TRZ® Analyzer main applications
TRZ® Analyzer main applications are horns and ultrasonic parts tuning, ultrasonic welding stacks maintenance, converters repair and transducers quality control. It is also used in receipt inspection and in research and development.
Horns and sonotrodes tuning
Frequency tuning of ultrasonic horns and similar is required for new parts to compensate for elastic properties variations and milling tolerances. For used and worn horns, tuning is required to compensate dimensional changes in order to extend their lifespan.
In the case of ultrasonic welding and cutting equipment, the horn frequency should match the booster and converter ones for vibration efficiency and spare parts compatibility. This is the same for medical and dental equipment, such as ultrasonic scalpels, scissors and scalers, ultrasonic polishing and ultrasonic grinding equipment.
Dimensional changes for increasing and decreasing the frequency.
The basic dimensional changes for horn and ultrasonic parts tuning are length reduction, step/radius position shift and slots widening. As illustrated above, the frequency will increase when you reduce the part length and will decrease when you move the step/radius position or widen slots in steeped horns. In both cases you need to remove material, however, length changes are straightforward to execute and the frequency sensitivity is much higher.
The tuning process consists in changing the ultrasonic part dimensions by employing machine tools (lathe, milling and grinding) combined with TRZ® Analyzer measurements until reach the target frequency. Each dimension change should be small and preceded by TRZ® Analyzer testing. To be measured, the horn must be coupled to a converter and booster, as used at the production floor.
Frequency increase with length decrease along a 15 kHz block type horn tuning process. The target frequency was 15.000 kHz ±0.050 and the final frequency 14.950 kHz. The sensitiveness was ≈90 Hz/mm (2.3 Hz/mil).
The standard operation to tune a horn is to reduce its length because it is the easiest dimension to change and the frequency is more sensitive on this direction (≈160 Hz/mm for 20 kHz parts). A new horn or replica is usually machined lengthier to later tuning with length reduction, +4 mm (≈160 mil) is enough for 20 kHz horns. The change of radius position and slots widening are limited to horns reconditioning; wear and facings reduce the length, thus increasing the frequency, which can be corrected to some extent.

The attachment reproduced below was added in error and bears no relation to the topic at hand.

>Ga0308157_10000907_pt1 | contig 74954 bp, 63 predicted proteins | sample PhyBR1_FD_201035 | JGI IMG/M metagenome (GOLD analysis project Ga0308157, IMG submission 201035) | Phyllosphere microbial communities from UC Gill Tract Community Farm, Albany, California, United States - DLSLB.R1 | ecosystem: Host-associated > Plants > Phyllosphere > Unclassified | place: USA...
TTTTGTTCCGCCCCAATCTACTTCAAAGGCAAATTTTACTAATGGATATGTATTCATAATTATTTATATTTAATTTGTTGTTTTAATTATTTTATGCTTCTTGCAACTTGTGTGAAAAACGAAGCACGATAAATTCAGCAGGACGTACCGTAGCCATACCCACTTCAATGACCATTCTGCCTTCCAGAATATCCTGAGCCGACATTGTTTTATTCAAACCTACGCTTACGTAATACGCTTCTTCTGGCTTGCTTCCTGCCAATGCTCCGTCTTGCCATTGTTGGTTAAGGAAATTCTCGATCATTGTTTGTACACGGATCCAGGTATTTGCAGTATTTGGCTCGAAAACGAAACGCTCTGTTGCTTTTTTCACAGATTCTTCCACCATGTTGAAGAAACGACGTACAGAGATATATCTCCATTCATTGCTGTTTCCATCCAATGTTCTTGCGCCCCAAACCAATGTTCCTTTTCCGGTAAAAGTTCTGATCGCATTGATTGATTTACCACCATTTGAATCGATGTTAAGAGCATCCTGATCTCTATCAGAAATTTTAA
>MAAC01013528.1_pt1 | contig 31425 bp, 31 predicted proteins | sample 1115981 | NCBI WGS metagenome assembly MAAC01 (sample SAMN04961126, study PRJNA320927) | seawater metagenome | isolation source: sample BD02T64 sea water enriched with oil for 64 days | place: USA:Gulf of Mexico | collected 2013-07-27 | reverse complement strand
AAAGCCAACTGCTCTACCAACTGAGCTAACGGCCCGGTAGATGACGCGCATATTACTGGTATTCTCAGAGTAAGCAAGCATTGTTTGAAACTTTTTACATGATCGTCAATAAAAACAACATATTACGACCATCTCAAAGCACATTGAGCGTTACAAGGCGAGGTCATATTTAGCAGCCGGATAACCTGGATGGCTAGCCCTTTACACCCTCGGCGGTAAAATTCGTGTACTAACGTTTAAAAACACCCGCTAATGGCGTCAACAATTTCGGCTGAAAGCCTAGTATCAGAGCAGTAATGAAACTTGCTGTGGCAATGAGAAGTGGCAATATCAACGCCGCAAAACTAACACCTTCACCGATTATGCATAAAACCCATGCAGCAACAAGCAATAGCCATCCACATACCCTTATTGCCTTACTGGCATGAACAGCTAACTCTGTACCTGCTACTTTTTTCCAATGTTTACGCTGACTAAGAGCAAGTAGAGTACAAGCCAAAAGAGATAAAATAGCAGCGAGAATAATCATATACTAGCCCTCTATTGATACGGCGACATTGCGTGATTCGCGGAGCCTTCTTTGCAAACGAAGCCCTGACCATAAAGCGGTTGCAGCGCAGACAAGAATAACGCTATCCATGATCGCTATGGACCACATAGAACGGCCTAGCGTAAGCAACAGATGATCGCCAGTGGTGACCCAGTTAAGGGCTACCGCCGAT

|Frequency||Typical frequency sensitivity for length change||Typical length||Typical excess (≈3% of typ. length)|
|15.000 Hz||90 Hz/mm (≈ 2 Hz/mil)||170 mm (≈ 6” 3/4)||5,0 mm (≈ 200 mil)|
|20.000 Hz||160 Hz/mm (≈ 4 Hz/mil)||128 mm (≈ 5”)||4,0 mm (≈ 160 mil)|
|30.000 Hz||360 Hz/mm (≈ 9 Hz/mil)||85 mm (≈ 3” 3/8)||2,5 mm (≈ 100 mil)|
|35.000 Hz||480 Hz/mm (≈ 12 Hz/mil)||73 mm (≈ 2” 7/8)||2,2 mm (≈ 85 mil)|
|40.000 Hz||630 Hz/mm (≈ 16 Hz/mil)||64 mm (≈ 2” 1/2)||2,0 mm (≈ 80 mil)|
It is worth to mention that is not possible to refurbish a cracked horn or booster, it must be replaced immediately to avoid damaging other parts or the generator. Annoyingly high pitch sound is typical of cracked parts, it is possible to confirm the crack presence and identify its location by dye penetrant inspection.
Ultrasonic welding stacks testing
To identify which one of the stack elements is not working properly, a progressive test should be performed: firstly, test the converter alone; secondly test the converter and the booster coupled (converter+booster); lastly the complete stack (converter+booster+horn). At each step, specific acceptance criteria should be applied for frequencies, frequency range, mechanical quality factor and impedances. Where there is not a booster, only “converter+horn”, use the “converter+booster” criteria.